WHAT IS IT?
The model provides an abstract representation of the international system focused on information diffusion, economic inequality, and international conflicts. The model, hereafter called IDEIIC, was designed to explore questions about war outbreaks in the international system. Under what conditions do the interactions of people, information diffusion, and economic inequality lead to the outbreaks of international conflicts, and under what conditions mutual democratic pacifism emerges between governments.
Overall, the IDEIIC model was designed and implemented, where possible, following Railsback and Grimm’s modeling cycle and ODD protocol. The model was first conceived to answer the general question: what are the sets of microspecifications among a population sufficient to generate international conflicts? Then, due to the experimental nature of ABM, the model has been enriched with additional research questions during the implementation of the code. These ancillary questions include: what is a state, what is information, how does information spreads among citizens and states, do markets create economic inequality, how does inequality affects the production of information, how do inequality and information production affect political unrest, why do governments decide to attack a foreign state, etc.
HOW IT WORKS
Starting with the environment, the model has a territory divided into 14641 spatial units called patches. Inside the environment are located 21 different states, each with a defined territory, government, and population. The model has two breeds of agents; one called citizens and one called governments. The state does not have a specific breed (it is a meta-agent and not an agent), but it is represented by the aggregation of government, citizens, and patches.
The overview and scheduling of the model has been described in depth in my Master’s thesis. Please, write me at cesare[at]scartozzi.eu to request a copy of the thesis.
HOW TO USE IT
The observer can:
• Select the number of democracies vis-à-vis autocracies.
• Activate or deactivate the information network.
• Select the percentage of citizens involved in the information network.
• Select how often agents connects to the network to talk to other agents.
• Set the initial number of values (colors) per state.
• Select border mobility (in the code section).
• Select whether citizens move with an equal speed or if they move according to their income and regime.
• Select whether states have an equal populations or not.
• Select how many states have exploitive or pro-welfare economic policies.
THINGS TO NOTICE
The data generated by the model appeared to support the assumption that international mobility, network participation and the spread of values have a positive effect in reducing international conflicts. Further experimental investigations on the model are needed to estimate the effects of economic policies on the outbreaks of conflicts.
EXTENDING THE MODEL
The IDEIIC model has been written to serve as a base for future modeling, and with minor adjustments it could be used to study a wide array of international phenomena, including migration, socialization and participation in international institutions, arms race, environmental security, and diseases diffusion.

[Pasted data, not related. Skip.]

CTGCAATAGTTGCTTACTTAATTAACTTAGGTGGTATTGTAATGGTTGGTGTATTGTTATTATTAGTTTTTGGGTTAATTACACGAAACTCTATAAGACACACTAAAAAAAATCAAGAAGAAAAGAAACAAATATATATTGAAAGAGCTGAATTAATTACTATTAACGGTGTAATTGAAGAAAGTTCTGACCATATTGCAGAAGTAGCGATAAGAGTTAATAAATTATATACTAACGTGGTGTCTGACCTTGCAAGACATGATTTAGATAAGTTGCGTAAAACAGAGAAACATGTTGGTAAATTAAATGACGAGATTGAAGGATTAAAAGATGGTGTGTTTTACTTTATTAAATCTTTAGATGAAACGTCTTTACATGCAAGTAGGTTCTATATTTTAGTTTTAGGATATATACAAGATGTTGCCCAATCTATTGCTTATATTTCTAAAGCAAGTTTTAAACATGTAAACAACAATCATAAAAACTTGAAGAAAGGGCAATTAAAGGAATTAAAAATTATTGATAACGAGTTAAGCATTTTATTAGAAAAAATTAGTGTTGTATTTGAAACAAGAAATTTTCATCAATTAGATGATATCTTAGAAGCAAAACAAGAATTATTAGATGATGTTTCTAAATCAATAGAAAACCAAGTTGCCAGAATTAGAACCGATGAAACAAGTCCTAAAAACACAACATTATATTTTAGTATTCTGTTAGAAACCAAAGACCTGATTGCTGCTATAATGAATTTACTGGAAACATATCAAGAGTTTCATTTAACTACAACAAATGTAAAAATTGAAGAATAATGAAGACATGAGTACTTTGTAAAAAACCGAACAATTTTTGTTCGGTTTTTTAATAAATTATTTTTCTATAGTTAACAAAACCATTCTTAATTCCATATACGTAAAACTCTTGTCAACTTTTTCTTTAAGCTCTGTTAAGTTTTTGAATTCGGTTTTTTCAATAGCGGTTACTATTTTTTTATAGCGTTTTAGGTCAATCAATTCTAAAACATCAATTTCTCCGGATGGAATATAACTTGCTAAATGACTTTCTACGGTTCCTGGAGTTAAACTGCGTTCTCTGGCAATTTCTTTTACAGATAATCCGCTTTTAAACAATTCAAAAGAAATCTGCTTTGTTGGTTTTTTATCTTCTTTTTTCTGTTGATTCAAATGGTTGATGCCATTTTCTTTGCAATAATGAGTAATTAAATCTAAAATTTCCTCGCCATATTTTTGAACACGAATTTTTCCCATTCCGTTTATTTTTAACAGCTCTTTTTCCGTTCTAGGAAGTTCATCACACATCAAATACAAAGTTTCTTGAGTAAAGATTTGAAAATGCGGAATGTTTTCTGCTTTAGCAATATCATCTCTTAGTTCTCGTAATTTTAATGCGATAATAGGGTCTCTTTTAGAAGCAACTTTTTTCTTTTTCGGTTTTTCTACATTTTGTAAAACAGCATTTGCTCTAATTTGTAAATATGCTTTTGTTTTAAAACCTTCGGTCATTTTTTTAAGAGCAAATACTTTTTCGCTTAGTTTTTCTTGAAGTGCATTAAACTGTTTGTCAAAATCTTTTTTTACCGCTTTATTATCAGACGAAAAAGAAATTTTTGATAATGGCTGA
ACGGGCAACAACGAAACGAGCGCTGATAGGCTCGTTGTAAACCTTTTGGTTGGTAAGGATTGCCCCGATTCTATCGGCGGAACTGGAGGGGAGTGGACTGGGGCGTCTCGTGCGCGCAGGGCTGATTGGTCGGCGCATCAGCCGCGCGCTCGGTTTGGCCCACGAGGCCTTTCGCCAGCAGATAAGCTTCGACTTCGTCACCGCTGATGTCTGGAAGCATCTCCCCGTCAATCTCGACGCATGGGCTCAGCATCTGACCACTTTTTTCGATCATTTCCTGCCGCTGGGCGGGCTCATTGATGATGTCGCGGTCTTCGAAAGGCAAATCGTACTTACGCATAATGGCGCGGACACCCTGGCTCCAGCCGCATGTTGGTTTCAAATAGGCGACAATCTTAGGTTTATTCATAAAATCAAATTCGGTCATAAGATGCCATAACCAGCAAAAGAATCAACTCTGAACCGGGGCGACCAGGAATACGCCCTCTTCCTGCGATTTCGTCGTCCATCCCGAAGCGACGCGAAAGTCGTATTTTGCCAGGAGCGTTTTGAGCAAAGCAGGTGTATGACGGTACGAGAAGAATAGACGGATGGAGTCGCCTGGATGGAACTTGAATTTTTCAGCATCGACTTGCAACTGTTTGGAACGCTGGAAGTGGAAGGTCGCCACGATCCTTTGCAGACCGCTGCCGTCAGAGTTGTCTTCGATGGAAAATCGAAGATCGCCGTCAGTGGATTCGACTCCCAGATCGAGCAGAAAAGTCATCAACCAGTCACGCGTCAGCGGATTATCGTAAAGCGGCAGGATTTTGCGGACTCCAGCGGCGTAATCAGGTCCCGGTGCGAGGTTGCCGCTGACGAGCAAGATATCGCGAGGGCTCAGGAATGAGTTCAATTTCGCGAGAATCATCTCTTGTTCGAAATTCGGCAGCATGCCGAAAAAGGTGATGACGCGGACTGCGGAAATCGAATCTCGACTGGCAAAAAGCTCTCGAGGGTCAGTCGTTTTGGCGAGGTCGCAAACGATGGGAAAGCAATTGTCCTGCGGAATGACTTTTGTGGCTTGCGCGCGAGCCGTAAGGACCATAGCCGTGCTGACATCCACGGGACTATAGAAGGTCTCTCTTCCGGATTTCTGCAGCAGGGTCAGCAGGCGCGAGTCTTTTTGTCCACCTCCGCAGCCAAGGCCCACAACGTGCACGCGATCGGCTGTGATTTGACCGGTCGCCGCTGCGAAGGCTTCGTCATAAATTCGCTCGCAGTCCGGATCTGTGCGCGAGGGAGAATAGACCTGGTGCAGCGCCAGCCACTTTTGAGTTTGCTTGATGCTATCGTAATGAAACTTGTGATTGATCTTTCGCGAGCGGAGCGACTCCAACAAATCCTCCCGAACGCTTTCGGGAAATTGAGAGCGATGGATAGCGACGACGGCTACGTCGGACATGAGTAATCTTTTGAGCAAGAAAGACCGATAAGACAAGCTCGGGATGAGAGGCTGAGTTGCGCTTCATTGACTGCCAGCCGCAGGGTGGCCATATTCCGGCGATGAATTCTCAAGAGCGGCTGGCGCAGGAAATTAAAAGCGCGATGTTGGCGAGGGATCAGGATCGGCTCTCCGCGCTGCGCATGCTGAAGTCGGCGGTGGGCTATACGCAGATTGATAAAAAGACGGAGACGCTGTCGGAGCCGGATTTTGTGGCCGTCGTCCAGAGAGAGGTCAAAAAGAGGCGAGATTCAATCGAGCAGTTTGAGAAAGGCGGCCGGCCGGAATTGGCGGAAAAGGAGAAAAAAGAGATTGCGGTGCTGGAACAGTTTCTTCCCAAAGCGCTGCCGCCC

RELATED MODELS & REFERENCES
Burns, William J., Slovic, Paul. “The Diffusion of Fear: Modeling Community Response to a Terrorist Strike.” JDMS: The Journal of Defense Modeling and Simulation: Applications, Methodology, Technology 4 (2007): 298–317.
Epstein, Joshua M. Agent_Zero. Princeton: Princeton University Press, 2014.
Epstein, Joshua M. “Modeling Civil Violence: An Agent-Based Computational Approach.” Proceedings of the National Academy of Sciences of the United States of America 99, no. 3 (2002): 7243–50.
Wilensky, Uri. “NetLogo GenDrift T Interact Model.” Evanston, IL: Northwestern University, 1997. http://ccl.northwestern.edu/netlogo/models/GenDriftTinteract.
Wilensky, Uri, and William Rand. An Introduction to Agent-Based Modeling: Modeling Natural, Social, and Engineered Complex Systems with NetLogo. London: The MIT Press, 2015.
Wilensky, Uri, and Mitchel Resnick. “Thinking in Levels: A Dynamic Systems Approach to Making Sense of the World.” Journal of Science Education and Technology 8, no. 1 (1999): 3–19.
For the full bibliography see Scartozzi, Cesare M. “The Emergence of Order: Complex Systems Theory and International Relations.” MA thesis, Yonsei University, Graduate School of International Studies, 2016.
HOW TO CITE
If you mention this model or the NetLogo software in a publication, we ask that you include the citations below.
For the model itself:
Scartozzi, Cesare M. (2016). IDEIIC model. Seoul: Yonsei University. http://c.scartozzi.eu/
For the publication that includes the model:
Scartozzi, Cesare M. “The Emergence of Order: Complex Systems Theory and International Relations.” MA thesis, Yonsei University, Graduate School of International Studies, 2016.
Please cite the NetLogo software as:
Wilensky, U. (1999). NetLogo. http://ccl.northwestern.edu/netlogo/. Center for Connected Learning and Computer-Based Modeling, Northwestern University, Evanston, IL.
COPYRIGHT & LICENSE
This work is licensed under the Creative Commons Attribution-NonCommercial-ShareAlike 4.0 (International License). To view a copy of this license, visit https://creativecommons.org/licenses/by-nc-sa/4.0/ or send a letter to Creative Commons, 559 Nathan Abbott Way, Stanford, California 94305, USA.
Commercial licenses are also available. To inquire about commercial licenses, please contact me at: cesare[at]scartozzi.eu .